Atomic Bombings Lesson - Community of Inquiry
Building the Lesson Plan
Early in the midst of earning my Virtual Teacher specialization from the University of California Irvine via Coursera, I was given an assignment to construct a virtual lesson, whether synchronous, asynchronous, fully online, blended, or a combination. Disclaimer: I am not a school teacher, but actually a business-setting instructional designer. So I did not have the option to translate a classroom lesson into an online environment. Brainstorming a lesson plan was actually fairly difficult. The last time I thought about a K-12 lesson, I was speeding out a high school parking lot in my old '96 Honda Civic blasting Alice Cooper's Schools Out for Summer. But after perusing some Khan Academy videos on YouTube, I was inspired to develop a lesson about the atomic bombings of Hiroshima and Nagasaki.
You can review the lesson plan here. Please feel free to comment constructively. Your feedback is welcome! Now that the lesson plan is finished, today I want to evaluate it using the Community of Inquiry model, a instructional design model commonly referenced for building online education.
What's the Community of Inquiry?
Instead of defining Community of Inquiry (CoI) with my own terms, I thought I'd borrow Athabasca University's eloquent definition: The CoI is "an educational community of inquiry is a group of individuals who collaboratively engage in purposeful critical discourse and reflection to construct personal meaning and confirm mutual understanding."
The CoI is a constructivist and collaborative framework built to develop deep meaningful learning experiences. The framework is made of three "presences," Social, Teaching, and Cognitive.
The community's Social presence is the comfort to identify with the community, to communicate ideas without feeling judgement, and to build relationships with other members of the community.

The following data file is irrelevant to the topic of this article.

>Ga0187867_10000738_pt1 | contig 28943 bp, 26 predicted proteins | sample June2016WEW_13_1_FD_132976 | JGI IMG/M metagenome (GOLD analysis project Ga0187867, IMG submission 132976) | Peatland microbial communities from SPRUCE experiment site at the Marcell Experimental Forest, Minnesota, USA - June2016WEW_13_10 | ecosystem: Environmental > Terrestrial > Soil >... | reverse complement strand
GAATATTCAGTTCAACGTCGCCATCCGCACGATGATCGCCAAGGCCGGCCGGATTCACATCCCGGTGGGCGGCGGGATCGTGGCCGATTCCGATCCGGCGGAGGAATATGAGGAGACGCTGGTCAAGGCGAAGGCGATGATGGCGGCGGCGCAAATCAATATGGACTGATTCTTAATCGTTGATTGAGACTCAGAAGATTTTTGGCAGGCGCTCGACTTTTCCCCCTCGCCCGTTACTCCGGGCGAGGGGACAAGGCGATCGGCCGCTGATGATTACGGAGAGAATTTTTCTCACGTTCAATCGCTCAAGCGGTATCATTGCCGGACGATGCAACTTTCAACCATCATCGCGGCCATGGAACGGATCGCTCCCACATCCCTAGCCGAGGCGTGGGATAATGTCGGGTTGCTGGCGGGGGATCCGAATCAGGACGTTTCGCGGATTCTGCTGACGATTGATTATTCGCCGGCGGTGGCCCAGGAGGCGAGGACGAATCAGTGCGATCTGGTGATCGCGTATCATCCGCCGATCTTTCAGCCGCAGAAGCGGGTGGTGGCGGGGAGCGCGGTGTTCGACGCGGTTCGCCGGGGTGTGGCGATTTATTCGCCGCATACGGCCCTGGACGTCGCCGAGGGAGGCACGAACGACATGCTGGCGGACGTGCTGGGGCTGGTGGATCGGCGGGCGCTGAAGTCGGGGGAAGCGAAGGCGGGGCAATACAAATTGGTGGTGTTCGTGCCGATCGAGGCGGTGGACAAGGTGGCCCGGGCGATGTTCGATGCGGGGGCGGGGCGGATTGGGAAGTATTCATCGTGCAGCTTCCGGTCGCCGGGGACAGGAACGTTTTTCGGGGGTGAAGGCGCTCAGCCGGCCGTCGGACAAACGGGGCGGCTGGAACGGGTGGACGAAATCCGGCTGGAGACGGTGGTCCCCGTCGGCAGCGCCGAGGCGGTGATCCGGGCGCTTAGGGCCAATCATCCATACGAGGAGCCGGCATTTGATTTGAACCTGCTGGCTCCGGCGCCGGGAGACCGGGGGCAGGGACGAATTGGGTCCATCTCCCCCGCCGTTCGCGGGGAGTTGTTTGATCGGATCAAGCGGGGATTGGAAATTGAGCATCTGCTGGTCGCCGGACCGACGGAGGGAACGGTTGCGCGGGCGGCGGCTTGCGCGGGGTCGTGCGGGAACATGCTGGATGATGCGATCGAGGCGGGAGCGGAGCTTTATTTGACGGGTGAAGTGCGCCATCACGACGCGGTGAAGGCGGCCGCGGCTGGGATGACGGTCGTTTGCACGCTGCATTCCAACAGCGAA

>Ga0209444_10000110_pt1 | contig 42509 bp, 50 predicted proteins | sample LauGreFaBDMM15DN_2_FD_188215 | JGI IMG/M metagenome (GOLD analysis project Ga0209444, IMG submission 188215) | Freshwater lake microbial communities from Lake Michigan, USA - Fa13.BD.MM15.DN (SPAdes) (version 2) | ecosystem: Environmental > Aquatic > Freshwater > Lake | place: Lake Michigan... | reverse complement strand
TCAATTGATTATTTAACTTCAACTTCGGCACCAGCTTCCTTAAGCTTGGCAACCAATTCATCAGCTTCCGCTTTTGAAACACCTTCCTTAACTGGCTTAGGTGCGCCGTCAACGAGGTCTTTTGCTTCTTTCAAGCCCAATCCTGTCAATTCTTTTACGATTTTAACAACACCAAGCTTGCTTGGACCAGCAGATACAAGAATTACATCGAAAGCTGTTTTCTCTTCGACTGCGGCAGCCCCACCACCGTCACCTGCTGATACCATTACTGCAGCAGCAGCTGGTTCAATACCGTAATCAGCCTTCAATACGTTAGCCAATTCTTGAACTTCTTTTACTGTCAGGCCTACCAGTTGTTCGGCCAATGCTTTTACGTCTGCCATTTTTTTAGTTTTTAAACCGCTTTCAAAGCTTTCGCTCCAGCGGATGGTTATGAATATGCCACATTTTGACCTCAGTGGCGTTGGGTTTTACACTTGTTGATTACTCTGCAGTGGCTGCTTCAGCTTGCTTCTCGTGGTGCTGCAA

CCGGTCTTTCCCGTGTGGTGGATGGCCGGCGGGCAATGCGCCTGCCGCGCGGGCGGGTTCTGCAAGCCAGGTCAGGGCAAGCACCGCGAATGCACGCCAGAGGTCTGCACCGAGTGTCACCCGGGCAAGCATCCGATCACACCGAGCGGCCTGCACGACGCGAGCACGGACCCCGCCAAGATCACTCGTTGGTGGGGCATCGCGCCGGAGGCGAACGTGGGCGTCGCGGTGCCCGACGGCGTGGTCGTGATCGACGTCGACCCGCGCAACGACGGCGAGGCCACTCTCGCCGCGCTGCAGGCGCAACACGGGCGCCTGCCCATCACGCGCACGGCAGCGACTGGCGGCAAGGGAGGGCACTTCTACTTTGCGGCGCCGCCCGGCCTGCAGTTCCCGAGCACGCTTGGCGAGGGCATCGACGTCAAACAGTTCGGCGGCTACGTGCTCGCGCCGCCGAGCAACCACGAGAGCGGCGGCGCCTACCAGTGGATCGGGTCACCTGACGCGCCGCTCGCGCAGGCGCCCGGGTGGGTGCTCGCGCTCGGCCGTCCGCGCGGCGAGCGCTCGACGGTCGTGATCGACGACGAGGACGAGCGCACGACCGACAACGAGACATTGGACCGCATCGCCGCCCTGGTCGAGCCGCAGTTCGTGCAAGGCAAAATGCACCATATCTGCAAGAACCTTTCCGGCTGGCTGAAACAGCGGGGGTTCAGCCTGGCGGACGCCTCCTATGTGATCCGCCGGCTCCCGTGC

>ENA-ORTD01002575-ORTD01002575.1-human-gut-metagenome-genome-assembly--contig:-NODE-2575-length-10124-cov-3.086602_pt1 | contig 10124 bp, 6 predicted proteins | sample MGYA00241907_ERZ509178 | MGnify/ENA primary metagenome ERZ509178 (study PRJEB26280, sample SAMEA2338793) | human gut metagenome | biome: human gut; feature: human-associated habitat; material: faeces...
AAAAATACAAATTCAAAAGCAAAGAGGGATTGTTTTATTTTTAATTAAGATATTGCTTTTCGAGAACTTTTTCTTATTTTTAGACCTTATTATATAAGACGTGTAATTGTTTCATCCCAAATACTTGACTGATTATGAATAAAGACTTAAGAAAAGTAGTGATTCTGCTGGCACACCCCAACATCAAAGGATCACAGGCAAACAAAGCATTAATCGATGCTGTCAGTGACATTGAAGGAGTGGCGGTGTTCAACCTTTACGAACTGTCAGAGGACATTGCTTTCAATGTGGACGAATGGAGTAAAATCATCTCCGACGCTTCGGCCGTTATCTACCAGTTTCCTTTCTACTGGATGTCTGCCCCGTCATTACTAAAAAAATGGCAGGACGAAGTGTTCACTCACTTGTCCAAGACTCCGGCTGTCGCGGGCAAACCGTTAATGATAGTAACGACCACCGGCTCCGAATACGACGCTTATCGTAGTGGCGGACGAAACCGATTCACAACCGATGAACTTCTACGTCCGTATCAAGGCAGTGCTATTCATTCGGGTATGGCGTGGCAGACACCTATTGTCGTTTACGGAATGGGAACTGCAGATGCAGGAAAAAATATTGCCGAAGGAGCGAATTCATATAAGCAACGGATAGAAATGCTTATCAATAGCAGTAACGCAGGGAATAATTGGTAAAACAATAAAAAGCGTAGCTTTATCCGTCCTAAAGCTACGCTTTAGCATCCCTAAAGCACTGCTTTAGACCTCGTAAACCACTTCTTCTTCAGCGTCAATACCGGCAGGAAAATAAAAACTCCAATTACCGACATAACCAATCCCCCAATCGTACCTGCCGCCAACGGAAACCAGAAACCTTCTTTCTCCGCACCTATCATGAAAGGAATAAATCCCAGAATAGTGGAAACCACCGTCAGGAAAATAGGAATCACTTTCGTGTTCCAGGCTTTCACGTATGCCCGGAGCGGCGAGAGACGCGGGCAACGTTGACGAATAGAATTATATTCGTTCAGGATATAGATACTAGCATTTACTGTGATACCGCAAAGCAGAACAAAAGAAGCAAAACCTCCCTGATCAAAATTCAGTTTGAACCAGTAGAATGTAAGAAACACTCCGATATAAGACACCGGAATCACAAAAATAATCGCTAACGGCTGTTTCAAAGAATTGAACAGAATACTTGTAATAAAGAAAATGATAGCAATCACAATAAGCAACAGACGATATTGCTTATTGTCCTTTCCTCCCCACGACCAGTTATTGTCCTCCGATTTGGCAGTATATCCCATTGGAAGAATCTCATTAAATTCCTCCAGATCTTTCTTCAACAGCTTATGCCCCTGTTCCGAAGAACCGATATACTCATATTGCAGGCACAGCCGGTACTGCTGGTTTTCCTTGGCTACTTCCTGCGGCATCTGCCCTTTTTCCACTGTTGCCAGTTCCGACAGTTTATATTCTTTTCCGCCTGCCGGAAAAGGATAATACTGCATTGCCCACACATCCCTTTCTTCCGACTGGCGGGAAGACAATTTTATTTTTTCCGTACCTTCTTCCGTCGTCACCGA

The Teaching presence is the instructors design, facilitation, and direction of cognitive and social processes for community members to realize meaningful and personally worthy learning outcomes.
And finally, the Cognitive presence is the breadth of what the community members are able to construct and confirm meaning through reflection and discourse.
These three presences are hosted in a Communication Medium, or a space where community members can correspond. This space could be a classroom, a Learning Management System, or a social media platform.
The CoI model is visualized in the three-part Venn diagram where the three presences overlap. The presences compliment one another in three sections: Supporting Discourse (Social + Cognitive), communication and collaboration that encourages reflection and meaning-making; Selecting Content (Cognitive + Teaching) the instructor's curation and endorsement of information for the community members to process; and Setting Climate (Teaching + Social), establishing an accessible, trustworthy, and comfortable learning environment.
The three presences together form a strong educational experience for CoI members.
Evaluating the Lesson with CoI
Turning to the atomic bombing lesson I built, we can start to analyze how the CoI's criteria applies.
Communication Medium: The lesson is conducted entirely online and asynchronously in a Google Groups discussion board.
Social presence: I note that students must be respectful of others' responses to the discussion questions.
Teaching presence: I provide six videos about the bombings and two articles. Students are asked to watch and read this content before answering the questions.
Cognitive presence: The students are asked three questions about the atomic bombings on Hiroshima and Nagasaki. In a nutshell, why did the U.S. do it? What was the destructive impact? Why is it, or isn't it, justified? The third question encourages students to reflect about the event, and form their own opinions and meaning.
Supporting Discourse: Students are asked to answer the questions with their own opinion, opening themselves up to scrutiny. I ask that all students be respectful if they choose to respond to other students' responses. The combination of new knowledge, vulnerability, and politeness establishes a comfortable and judgement-free zone for reflection and collaboration.
Selecting Content: The content I provide come from reputable sources, including Khan Academy, BBC, Council of Foreign Relations, Prager University (speaking is Father Wilson Miscamble, a professor at Notre Dame University), Al Jazeera, Fair Observer (which provides a copy of Wilfred Burchett's 1945 article from The Daily Express), and Forbes.
Setting Climate: In addition to students forming an opinion, I note that I will respond to their answers with followup questions to guide their learning and expand their thought into areas not recognized at first, prompting further reflection and meaning-making.
After evaluating and applying the Community of Inquiry criteria, the atomic bombing lesson is a satisfactory online educational experience. If you are interested in experiencing it yourself, go to the discussion thread open on GoogleGroups.